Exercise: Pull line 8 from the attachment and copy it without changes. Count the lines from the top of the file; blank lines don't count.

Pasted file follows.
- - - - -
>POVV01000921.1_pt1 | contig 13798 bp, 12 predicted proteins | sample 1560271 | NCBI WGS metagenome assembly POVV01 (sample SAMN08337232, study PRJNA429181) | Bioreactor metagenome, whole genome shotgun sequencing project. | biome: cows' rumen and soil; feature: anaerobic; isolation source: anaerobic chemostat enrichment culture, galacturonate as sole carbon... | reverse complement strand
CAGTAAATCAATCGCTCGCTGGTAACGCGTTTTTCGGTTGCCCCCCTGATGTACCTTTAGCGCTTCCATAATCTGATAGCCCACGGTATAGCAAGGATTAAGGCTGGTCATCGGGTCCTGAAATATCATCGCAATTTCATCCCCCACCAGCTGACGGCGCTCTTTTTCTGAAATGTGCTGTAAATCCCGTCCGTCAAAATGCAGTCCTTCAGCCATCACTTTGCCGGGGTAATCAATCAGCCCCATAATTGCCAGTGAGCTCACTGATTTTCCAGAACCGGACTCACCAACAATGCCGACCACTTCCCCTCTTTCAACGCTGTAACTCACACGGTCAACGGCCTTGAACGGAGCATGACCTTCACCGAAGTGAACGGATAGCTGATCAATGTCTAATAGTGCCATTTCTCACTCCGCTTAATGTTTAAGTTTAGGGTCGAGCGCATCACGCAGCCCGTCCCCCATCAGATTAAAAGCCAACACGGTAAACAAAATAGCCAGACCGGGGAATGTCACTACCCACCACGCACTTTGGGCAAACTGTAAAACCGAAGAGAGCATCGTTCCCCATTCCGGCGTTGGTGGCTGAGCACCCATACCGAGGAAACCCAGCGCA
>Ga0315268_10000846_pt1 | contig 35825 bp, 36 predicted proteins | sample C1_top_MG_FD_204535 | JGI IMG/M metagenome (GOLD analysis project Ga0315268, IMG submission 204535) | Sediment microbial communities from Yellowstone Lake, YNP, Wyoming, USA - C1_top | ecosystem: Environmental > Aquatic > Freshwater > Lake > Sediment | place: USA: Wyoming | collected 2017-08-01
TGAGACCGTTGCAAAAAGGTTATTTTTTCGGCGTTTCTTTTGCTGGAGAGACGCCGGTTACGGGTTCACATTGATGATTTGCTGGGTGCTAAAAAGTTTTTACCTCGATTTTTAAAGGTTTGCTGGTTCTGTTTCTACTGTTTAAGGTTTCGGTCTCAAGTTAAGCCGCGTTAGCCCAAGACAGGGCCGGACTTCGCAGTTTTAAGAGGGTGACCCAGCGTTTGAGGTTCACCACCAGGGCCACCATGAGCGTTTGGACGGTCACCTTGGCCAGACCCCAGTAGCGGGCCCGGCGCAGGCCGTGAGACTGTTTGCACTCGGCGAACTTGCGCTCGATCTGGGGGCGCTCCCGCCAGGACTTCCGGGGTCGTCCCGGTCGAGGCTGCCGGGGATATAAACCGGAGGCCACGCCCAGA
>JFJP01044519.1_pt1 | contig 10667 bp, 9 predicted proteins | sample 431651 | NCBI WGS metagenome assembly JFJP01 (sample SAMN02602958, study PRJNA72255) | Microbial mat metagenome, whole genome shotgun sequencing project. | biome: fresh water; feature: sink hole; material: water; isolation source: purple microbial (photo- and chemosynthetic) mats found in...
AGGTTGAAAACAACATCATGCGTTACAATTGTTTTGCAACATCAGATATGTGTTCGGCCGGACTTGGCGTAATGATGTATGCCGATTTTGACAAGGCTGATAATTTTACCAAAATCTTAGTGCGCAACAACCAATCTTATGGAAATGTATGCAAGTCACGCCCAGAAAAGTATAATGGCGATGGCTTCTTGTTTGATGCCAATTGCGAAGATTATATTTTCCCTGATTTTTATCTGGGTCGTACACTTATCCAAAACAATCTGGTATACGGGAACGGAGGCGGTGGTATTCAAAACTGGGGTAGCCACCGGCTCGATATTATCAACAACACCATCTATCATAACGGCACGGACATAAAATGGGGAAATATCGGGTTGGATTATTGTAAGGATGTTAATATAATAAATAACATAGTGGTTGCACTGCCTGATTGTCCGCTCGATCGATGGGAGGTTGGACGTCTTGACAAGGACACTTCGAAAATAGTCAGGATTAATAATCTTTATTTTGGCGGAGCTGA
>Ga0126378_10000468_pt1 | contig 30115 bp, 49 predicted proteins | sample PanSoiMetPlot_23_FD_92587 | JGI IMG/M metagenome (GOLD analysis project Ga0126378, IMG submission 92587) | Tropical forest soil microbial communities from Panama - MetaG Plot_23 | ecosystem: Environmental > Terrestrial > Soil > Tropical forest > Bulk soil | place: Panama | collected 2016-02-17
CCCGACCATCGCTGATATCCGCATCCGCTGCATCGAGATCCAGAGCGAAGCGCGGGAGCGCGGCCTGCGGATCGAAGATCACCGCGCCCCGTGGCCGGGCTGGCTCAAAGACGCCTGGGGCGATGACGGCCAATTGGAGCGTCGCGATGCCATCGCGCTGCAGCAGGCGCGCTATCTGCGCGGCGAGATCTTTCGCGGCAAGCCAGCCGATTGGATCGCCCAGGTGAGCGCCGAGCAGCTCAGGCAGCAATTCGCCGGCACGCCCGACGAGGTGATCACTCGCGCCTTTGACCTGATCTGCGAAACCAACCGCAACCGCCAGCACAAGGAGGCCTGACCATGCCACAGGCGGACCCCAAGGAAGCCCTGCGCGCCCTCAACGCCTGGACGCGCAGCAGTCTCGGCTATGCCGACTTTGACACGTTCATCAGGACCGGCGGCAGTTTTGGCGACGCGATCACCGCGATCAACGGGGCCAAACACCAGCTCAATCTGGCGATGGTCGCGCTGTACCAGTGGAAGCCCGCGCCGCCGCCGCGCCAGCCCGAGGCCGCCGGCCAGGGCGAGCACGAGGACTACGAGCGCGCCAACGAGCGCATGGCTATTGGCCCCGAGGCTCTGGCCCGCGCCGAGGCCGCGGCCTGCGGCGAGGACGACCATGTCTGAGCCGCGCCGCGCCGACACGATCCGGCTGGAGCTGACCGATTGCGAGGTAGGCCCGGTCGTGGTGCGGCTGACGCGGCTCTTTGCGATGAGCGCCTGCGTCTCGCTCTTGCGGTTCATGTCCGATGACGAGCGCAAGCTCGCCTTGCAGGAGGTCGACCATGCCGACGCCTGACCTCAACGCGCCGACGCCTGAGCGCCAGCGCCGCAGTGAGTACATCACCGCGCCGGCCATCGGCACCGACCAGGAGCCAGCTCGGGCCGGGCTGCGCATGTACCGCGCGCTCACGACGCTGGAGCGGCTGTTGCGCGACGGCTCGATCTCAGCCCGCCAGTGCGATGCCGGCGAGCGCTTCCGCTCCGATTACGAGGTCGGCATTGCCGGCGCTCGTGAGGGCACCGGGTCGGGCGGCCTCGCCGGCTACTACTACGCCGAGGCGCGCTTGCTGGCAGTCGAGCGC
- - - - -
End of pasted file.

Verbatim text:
CCCGACCATCGCTGATATCCGCATCCGCTGCATCGAGATCCAGAGCGAAGCGCGGGAGCGCGGCCTGCGGATCGAAGATCACCGCGCCCCGTGGCCGGGCTGGCTCAAAGACGCCTGGGGCGATGACGGCCAATTGGAGCGTCGCGATGCCATCGCGCTGCAGCAGGCGCGCTATCTGCGCGGCGAGATCTTTCGCGGCAAGCCAGCCGATTGGATCGCCCAGGTGAGCGCCGAGCAGCTCAGGCAGCAATTCGCCGGCACGCCCGACGAGGTGATCACTCGCGCCTTTGACCTGATCTGCGAAACCAACCGCAACCGCCAGCACAAGGAGGCCTGACCATGCCACAGGCGGACCCCAAGGAAGCCCTGCGCGCCCTCAACGCCTGGACGCGCAGCAGTCTCGGCTATGCCGACTTTGACACGTTCATCAGGACCGGCGGCAGTTTTGGCGACGCGATCACCGCGATCAACGGGGCCAAACACCAGCTCAATCTGGCGATGGTCGCGCTGTACCAGTGGAAGCCCGCGCCGCCGCCGCGCCAGCCCGAGGCCGCCGGCCAGGGCGAGCACGAGGACTACGAGCGCGCCAACGAGCGCATGGCTATTGGCCCCGAGGCTCTGGCCCGCGCCGAGGCCGCGGCCTGCGGCGAGGACGACCATGTCTGAGCCGCGCCGCGCCGACACGATCCGGCTGGAGCTGACCGATTGCGAGGTAGGCCCGGTCGTGGTGCGGCTGACGCGGCTCTTTGCGATGAGCGCCTGCGTCTCGCTCTTGCGGTTCATGTCCGATGACGAGCGCAAGCTCGCCTTGCAGGAGGTCGACCATGCCGACGCCTGACCTCAACGCGCCGACGCCTGAGCGCCAGCGCCGCAGTGAGTACATCACCGCGCCGGCCATCGGCACCGACCAGGAGCCAGCTCGGGCCGGGCTGCGCATGTACCGCGCGCTCACGACGCTGGAGCGGCTGTTGCGCGACGGCTCGATCTCAGCCCGCCAGTGCGATGCCGGCGAGCGCTTCCGCTCCGATTACGAGGTCGGCATTGCCGGCGCTCGTGAGGGCACCGGGTCGGGCGGCCTCGCCGGCTACTACTACGCCGAGGCGCGCTTGCTGGCAGTCGAGCGC